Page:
Eighteen-year-old singer-songwriter Ruel, full name Ruel Vincent van Dijk, has released his first song since his last EP. Written by Ruel and Peter James Harding and produced by M-Phazes, “too many feelings” has a strong pop sound.
Ruel’s lyricism and traditional pop tone give way to the future of new pop. Pop artists like Ruel, Dua Lipa and Shawn Mendes are adopting sounds from pop artists of the past. While Dua Lipa’s “Future Nostalgia” contains hints of Madonna, Ruel’s “too many feelings” gives a slight nod to Elton John.
Ruel is originally from London but grew up in Australia, and the artist has been on the radar of popular music since he was 14. He is best known for his songs “As Long As You Care,” “Painkiller” and “Dazed & Confused.”
Ruel’s latest song, “too many feelings,” was released on Feb. 11, 2021. The song starts as a piano ballad, almost paying homage to old school pop such as Billy Joel classics. Once the refrain starts, a synth-pop beat and a drumline begin.
The first verse starts with the lyrics, “Try to tell you I don’t care / As long as we can still be friends / I know I wasn’t thinking, if I had’ve listened / To the other voice inside my head / You wouldn’t be gone / You left my light on (Ooh).” This verse, and the song itself, demonstrates how honesty ultimately led to the end of a relationship.
The refrain repeats with sweeping harmonies and choral backgrounds that speak to classic pop inspirations like Madonna and the Beatles. Ruel’s lyrics emphasize his talent with the words, “You’re doing fine, I’m not coping / If there was something, it’s broken / I had enough, but I lost it all.”
The bridge begins with the same piano melody and pop background, but listeners can hear a clear guitar line this time. Although the guitar is upbeat, the lonely string theme sounds hollow and haunted with lyrics that speak of a broken heart and a longing for a past love.
The guitar leads into the refrain, leaving the synth-pop beat behind to create intimacy with the audience through a clear piano melody and Ruel’s reticent vocals. The refrain ends with an intermission of silence that sets off a remission of the pop beat, as well as notes of triangle and tambourine in the second chorus.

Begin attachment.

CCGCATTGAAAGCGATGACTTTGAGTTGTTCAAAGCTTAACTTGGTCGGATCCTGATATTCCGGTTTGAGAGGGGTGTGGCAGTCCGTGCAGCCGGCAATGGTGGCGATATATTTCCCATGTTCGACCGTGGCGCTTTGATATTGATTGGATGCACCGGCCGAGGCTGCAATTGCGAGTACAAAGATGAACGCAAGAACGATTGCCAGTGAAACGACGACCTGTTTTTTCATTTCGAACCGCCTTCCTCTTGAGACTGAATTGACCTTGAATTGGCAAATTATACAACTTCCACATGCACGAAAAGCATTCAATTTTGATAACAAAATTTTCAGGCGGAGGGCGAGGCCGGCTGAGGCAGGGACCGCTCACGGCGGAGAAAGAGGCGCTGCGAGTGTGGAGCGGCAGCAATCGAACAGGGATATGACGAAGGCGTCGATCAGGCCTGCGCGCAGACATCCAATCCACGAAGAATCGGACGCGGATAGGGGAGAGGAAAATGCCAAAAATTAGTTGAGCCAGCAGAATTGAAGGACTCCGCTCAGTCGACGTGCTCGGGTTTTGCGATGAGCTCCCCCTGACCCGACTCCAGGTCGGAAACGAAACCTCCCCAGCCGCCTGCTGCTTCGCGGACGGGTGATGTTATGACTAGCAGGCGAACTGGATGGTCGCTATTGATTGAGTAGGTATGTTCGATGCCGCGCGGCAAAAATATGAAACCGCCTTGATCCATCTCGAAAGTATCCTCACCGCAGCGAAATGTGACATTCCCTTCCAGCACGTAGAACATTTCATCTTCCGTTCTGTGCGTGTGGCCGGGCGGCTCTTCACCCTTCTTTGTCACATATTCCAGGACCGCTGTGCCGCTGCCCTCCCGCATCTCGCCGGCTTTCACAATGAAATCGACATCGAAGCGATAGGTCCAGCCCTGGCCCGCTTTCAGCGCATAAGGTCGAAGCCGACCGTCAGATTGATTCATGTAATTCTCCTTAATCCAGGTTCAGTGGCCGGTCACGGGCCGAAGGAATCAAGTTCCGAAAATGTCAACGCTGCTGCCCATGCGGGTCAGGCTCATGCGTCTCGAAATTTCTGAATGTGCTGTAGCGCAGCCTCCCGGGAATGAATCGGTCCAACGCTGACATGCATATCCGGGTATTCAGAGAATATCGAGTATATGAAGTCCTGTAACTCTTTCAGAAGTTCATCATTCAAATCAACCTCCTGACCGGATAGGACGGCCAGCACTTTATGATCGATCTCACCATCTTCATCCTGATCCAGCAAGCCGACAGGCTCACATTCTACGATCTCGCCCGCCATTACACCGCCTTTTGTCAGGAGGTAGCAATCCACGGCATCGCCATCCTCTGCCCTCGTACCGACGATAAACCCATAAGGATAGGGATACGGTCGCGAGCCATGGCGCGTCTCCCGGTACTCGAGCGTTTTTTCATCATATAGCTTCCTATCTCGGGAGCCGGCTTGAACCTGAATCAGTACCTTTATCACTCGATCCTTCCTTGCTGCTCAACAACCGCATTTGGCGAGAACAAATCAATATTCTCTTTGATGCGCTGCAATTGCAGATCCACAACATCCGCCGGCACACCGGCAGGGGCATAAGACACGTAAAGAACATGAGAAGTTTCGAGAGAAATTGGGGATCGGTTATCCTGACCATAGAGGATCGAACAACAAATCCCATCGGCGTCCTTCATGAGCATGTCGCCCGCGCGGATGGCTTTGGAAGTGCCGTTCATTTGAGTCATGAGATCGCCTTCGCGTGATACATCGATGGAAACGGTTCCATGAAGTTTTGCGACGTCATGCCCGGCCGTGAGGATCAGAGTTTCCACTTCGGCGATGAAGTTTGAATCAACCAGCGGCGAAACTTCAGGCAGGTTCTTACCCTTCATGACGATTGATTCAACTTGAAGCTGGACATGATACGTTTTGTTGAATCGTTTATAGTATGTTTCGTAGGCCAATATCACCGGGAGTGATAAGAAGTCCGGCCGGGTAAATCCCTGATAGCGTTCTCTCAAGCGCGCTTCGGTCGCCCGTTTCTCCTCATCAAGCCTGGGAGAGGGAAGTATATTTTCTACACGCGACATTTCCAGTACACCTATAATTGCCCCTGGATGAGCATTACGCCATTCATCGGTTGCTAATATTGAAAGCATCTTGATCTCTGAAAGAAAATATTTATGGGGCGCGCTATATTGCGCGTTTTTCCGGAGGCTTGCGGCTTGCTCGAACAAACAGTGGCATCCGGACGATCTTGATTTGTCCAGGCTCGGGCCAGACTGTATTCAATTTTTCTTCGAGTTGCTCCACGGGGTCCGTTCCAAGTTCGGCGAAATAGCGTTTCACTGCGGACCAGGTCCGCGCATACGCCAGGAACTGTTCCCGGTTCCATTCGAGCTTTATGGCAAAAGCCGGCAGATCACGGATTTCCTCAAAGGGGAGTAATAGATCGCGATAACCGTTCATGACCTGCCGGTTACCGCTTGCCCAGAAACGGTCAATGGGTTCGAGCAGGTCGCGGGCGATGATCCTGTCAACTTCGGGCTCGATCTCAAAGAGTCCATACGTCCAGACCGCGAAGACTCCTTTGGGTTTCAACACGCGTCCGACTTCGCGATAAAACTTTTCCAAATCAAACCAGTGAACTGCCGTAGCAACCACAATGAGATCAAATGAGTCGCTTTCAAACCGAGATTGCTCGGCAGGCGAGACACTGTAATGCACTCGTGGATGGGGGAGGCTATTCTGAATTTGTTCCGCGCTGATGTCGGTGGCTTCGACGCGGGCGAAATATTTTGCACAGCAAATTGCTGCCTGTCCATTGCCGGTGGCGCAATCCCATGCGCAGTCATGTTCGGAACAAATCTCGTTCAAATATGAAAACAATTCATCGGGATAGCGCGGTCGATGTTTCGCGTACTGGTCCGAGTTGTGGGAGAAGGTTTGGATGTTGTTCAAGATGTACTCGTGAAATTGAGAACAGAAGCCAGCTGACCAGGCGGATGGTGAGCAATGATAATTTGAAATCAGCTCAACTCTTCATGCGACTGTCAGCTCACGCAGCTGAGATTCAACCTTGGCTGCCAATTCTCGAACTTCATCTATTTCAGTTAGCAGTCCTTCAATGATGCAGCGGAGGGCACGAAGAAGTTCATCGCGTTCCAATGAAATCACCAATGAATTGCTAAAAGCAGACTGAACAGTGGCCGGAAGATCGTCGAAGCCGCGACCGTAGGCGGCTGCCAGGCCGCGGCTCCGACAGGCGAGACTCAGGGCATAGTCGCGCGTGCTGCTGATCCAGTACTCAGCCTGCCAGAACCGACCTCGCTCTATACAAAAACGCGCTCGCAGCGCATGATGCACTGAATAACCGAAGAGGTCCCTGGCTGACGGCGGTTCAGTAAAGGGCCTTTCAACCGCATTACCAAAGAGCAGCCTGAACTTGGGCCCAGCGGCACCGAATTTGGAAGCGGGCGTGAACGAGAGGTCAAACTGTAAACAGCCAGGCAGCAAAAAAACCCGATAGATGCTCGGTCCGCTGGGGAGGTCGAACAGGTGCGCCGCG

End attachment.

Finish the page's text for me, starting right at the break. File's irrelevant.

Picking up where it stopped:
The second chorus is the final part of the song, and its buoyant sound is in complete juxtaposition to the lyrics. The whole song is an upbeat pop hit while also being a remorseful poem about what should have been left unsaid.
This newest hit is one of many since Ruel got his start in music as an adolescent. In 2015, Ruel’s father sent a demo of him singing James Bay’s “Let It Go” to the producer M-Phazes, who had previously won a Grammy for his work with Eminem. By 2017, Ruel released his debut single, “Golden Years,” which was produced by M-Phazes.
In September 2017, Elton John played Ruel’s “Don’t Tell Me” on BBC Radio 1, and later that year, Ruel joined Khalid on his American Teen Tour of Australia and New Zealand. By the end of November, Ruel signed with RCA Records internationally.
Ruel released his extended play “Ready” in 2018, and his single from that EP, “Younger,” was certified gold by ARIA, the Australian Recording Industry Association. In September 2019, Ruel released his second EP, “Free Time,” with the hits “Face to Face” and “Painkiller.” In October 2020, Ruel released his most recent EP, “Bright Lights, Red Eyes.”
Elton John recognized Ruel’s talent in 2017, but he was also drawn to Ruel’s music because it followed a traditional pop prototype, which isn’t a bad thing. As language and technology begin to evolve, so do industries. This can be seen in the mid-2010s when there was a clear emphasis on synthesized background music in pop songs, like that of Taylor Swift’s album “1989.”
Now, the pop genre seems to be experiencing a shift from art pop to the more traditional piano melodies found in Beach Boy hits and Stevie Wonder sensations. This indicates not just a shift, but a reverence for sounds of the past, while also demonstrating how music begets music in all periods and genres.
Ruel’s “too many feelings” is a prime example of how vintage pop is making its way back into the mainstream. The song reminds listeners that music of the past is never really past, and it illustrates not just Ruel’s present career, but also pop music’s future.